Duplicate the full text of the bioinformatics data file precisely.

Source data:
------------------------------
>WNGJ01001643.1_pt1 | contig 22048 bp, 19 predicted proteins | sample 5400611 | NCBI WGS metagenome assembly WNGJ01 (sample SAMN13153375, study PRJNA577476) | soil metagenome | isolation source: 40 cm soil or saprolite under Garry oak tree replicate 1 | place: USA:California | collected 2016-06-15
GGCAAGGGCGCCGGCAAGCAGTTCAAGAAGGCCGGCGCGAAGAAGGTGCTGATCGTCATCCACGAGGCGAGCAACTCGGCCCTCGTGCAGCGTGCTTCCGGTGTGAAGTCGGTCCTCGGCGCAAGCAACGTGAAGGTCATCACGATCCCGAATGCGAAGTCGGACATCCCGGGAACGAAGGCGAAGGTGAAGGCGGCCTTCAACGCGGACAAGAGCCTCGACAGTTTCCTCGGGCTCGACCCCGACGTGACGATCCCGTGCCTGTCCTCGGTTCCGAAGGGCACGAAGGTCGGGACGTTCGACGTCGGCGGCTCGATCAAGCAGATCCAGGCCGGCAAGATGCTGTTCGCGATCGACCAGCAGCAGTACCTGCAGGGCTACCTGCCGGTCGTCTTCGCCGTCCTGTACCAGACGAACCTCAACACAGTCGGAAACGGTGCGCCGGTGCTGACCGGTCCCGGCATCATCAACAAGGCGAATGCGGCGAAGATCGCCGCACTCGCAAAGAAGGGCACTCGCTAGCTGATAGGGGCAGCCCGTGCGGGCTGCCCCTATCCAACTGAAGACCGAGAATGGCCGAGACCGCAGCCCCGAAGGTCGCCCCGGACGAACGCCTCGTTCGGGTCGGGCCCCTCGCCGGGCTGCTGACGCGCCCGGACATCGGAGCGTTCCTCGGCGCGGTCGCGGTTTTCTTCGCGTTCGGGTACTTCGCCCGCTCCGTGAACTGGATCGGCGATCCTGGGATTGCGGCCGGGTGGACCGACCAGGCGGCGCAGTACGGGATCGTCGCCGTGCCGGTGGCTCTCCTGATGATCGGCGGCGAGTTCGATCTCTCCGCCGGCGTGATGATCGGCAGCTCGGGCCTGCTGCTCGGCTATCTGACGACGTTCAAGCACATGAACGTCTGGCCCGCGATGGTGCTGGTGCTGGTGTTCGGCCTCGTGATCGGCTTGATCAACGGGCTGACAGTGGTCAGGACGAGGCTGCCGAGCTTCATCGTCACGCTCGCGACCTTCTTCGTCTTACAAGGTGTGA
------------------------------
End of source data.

>WNGJ01001643.1_pt1 | contig 22048 bp, 19 predicted proteins | sample 5400611 | NCBI WGS metagenome assembly WNGJ01 (sample SAMN13153375, study PRJNA577476) | soil metagenome | isolation source: 40 cm soil or saprolite under Garry oak tree replicate 1 | place: USA:California | collected 2016-06-15
GGCAAGGGCGCCGGCAAGCAGTTCAAGAAGGCCGGCGCGAAGAAGGTGCTGATCGTCATCCACGAGGCGAGCAACTCGGCCCTCGTGCAGCGTGCTTCCGGTGTGAAGTCGGTCCTCGGCGCAAGCAACGTGAAGGTCATCACGATCCCGAATGCGAAGTCGGACATCCCGGGAACGAAGGCGAAGGTGAAGGCGGCCTTCAACGCGGACAAGAGCCTCGACAGTTTCCTCGGGCTCGACCCCGACGTGACGATCCCGTGCCTGTCCTCGGTTCCGAAGGGCACGAAGGTCGGGACGTTCGACGTCGGCGGCTCGATCAAGCAGATCCAGGCCGGCAAGATGCTGTTCGCGATCGACCAGCAGCAGTACCTGCAGGGCTACCTGCCGGTCGTCTTCGCCGTCCTGTACCAGACGAACCTCAACACAGTCGGAAACGGTGCGCCGGTGCTGACCGGTCCCGGCATCATCAACAAGGCGAATGCGGCGAAGATCGCCGCACTCGCAAAGAAGGGCACTCGCTAGCTGATAGGGGCAGCCCGTGCGGGCTGCCCCTATCCAACTGAAGACCGAGAATGGCCGAGACCGCAGCCCCGAAGGTCGCCCCGGACGAACGCCTCGTTCGGGTCGGGCCCCTCGCCGGGCTGCTGACGCGCCCGGACATCGGAGCGTTCCTCGGCGCGGTCGCGGTTTTCTTCGCGTTCGGGTACTTCGCCCGCTCCGTGAACTGGATCGGCGATCCTGGGATTGCGGCCGGGTGGACCGACCAGGCGGCGCAGTACGGGATCGTCGCCGTGCCGGTGGCTCTCCTGATGATCGGCGGCGAGTTCGATCTCTCCGCCGGCGTGATGATCGGCAGCTCGGGCCTGCTGCTCGGCTATCTGACGACGTTCAAGCACATGAACGTCTGGCCCGCGATGGTGCTGGTGCTGGTGTTCGGCCTCGTGATCGGCTTGATCAACGGGCTGACAGTGGTCAGGACGAGGCTGCCGAGCTTCATCGTCACGCTCGCGACCTTCTTCGTCTTACAAGGTGTGA